Gatwick airport to trial autonomous vehicles for staff

London’s Gatwick airport will be the first airport in the world to trial autonomous vehicles to transport its staff around the airfield.

The trial will run in partnership with Oxbotica, a company that develops software for autonomous vehicles. Oxbotica’s vehicles use cameras and lasers to locate themselves and navigate through their environment. The vehicles don’t use GPS.

The trial will carry airport staff only – no passengers or aircraft will be involved – and will be limited to airside roads between the airport’s North and South terminals.

Gatwick’s 300 airside vehicles are stationary 90 per cent of the time. If the trial is successful it could lead to airfield transport needs being met from a much smaller pool of autonomous vehicles.

Cathal Corcoran, chief information officer at Gatwick Airport, commented: ‘If this trial proves successful then in the future we could have an Uber-like service operating across the airfield which staff can hail as and when they need to travel.’

Dr Graeme Smith, CEO of Oxbotica, added: ‘Airports offer an incredibly interesting domain for our autonomous driving software. There is a huge diversity of vehicles, each with a very specific mission. The challenge of choreographing all of the activity around an individual plane, or in support of airport operations is immense.’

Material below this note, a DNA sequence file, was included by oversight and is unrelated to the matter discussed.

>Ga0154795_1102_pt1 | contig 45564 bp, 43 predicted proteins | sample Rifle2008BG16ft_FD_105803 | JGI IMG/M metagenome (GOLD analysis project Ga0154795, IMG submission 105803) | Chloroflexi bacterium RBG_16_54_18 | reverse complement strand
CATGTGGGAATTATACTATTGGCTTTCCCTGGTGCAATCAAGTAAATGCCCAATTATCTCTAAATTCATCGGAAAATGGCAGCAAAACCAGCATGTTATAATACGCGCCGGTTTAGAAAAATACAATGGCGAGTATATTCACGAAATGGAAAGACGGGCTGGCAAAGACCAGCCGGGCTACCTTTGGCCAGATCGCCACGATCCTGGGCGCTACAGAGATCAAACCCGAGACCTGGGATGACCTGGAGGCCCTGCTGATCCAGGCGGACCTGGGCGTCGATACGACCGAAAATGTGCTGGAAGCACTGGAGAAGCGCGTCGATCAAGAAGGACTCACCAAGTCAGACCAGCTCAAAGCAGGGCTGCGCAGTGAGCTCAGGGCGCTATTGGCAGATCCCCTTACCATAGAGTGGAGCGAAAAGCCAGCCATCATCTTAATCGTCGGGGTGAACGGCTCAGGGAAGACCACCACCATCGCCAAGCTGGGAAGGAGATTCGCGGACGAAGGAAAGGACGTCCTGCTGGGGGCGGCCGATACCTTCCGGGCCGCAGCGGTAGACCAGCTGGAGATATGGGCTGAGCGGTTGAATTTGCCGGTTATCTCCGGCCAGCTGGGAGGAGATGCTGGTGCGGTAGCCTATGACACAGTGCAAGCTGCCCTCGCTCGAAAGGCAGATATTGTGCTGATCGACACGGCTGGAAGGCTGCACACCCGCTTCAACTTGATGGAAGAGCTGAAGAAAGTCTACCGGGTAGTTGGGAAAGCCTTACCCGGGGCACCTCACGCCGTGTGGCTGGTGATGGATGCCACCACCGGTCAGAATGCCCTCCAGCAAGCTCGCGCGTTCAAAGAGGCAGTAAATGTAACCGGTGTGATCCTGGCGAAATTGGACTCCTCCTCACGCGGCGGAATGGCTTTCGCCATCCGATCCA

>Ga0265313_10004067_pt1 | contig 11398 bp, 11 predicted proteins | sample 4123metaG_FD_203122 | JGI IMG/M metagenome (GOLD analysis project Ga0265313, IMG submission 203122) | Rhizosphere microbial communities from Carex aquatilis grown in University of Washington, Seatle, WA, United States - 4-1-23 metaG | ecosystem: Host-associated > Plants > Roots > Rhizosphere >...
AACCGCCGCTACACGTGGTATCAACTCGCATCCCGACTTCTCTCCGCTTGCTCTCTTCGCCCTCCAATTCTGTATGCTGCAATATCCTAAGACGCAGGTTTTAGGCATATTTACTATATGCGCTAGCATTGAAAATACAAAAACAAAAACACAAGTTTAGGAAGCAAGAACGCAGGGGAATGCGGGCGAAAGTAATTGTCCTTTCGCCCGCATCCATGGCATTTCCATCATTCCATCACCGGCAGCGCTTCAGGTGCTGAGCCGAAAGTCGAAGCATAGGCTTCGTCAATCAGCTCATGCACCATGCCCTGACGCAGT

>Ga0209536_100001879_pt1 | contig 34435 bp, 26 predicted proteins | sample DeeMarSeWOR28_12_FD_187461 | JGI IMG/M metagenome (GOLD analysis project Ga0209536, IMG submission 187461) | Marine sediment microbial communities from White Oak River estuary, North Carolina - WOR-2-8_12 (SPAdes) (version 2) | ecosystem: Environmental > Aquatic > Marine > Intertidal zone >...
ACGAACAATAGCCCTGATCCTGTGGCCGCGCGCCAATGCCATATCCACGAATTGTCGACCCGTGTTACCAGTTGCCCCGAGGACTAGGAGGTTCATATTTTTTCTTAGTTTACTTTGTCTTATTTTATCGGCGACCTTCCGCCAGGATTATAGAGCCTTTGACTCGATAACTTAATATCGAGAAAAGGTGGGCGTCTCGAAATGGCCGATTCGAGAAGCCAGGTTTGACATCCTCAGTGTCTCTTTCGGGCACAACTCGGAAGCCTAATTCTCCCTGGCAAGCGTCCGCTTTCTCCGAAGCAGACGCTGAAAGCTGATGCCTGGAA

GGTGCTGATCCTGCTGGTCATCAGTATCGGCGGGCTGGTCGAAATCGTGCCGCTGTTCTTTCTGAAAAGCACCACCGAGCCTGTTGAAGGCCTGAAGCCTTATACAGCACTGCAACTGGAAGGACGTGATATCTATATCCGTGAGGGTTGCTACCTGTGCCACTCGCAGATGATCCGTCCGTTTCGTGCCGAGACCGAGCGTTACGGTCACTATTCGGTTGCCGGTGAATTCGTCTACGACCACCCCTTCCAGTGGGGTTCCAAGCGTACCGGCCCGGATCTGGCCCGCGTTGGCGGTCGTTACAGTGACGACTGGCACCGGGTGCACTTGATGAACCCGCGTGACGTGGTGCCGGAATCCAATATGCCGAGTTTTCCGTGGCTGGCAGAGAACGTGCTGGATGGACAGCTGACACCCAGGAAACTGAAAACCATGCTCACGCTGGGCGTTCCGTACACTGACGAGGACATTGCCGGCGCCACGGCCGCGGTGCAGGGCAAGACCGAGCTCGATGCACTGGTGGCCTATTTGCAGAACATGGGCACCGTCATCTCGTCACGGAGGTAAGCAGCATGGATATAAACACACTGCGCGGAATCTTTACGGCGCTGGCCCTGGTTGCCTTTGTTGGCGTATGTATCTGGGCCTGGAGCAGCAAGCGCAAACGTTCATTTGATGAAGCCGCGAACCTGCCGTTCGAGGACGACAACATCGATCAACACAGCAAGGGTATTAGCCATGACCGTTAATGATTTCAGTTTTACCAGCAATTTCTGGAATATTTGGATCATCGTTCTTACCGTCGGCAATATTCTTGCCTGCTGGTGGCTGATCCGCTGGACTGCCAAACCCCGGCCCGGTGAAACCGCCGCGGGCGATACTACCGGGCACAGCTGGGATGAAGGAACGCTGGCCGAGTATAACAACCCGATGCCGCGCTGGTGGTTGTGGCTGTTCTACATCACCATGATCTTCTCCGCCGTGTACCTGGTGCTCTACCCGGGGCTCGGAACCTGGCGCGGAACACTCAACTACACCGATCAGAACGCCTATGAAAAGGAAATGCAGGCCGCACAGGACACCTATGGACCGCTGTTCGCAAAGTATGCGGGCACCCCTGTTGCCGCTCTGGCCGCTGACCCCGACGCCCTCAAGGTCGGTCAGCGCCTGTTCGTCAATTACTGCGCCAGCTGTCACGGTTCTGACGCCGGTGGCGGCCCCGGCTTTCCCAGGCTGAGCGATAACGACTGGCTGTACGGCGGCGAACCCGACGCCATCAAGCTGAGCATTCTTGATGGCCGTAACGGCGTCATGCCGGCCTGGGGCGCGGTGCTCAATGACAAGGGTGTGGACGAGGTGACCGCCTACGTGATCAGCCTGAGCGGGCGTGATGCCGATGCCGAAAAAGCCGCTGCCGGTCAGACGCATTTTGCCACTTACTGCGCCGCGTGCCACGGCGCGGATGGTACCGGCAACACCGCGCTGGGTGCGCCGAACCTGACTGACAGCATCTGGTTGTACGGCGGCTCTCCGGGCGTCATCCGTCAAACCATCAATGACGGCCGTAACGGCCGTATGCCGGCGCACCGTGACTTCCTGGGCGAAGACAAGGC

Oxbotica was part of an £8 million GATEway (Greenwich Automated Transport Environment) driverless car project to trial driverless cars on the streets of Greenwich, London, which took place in 2016.

If the technology is proven in an airfield environment and following further trials, the Gatwick project may be the precursor to a wide range of other autonomous vehicles being used on airport, including aircraft push back tugs, passenger load bridges, baggage tugs and transportation buses.

The data will be used in dialogue with the UK Department of Transport, Civil Aviation Authority and others. XL Catlin, an insurance company, is also interested in being part of trial to learn more on autonomous airfield vehicles from an insurance perspective.

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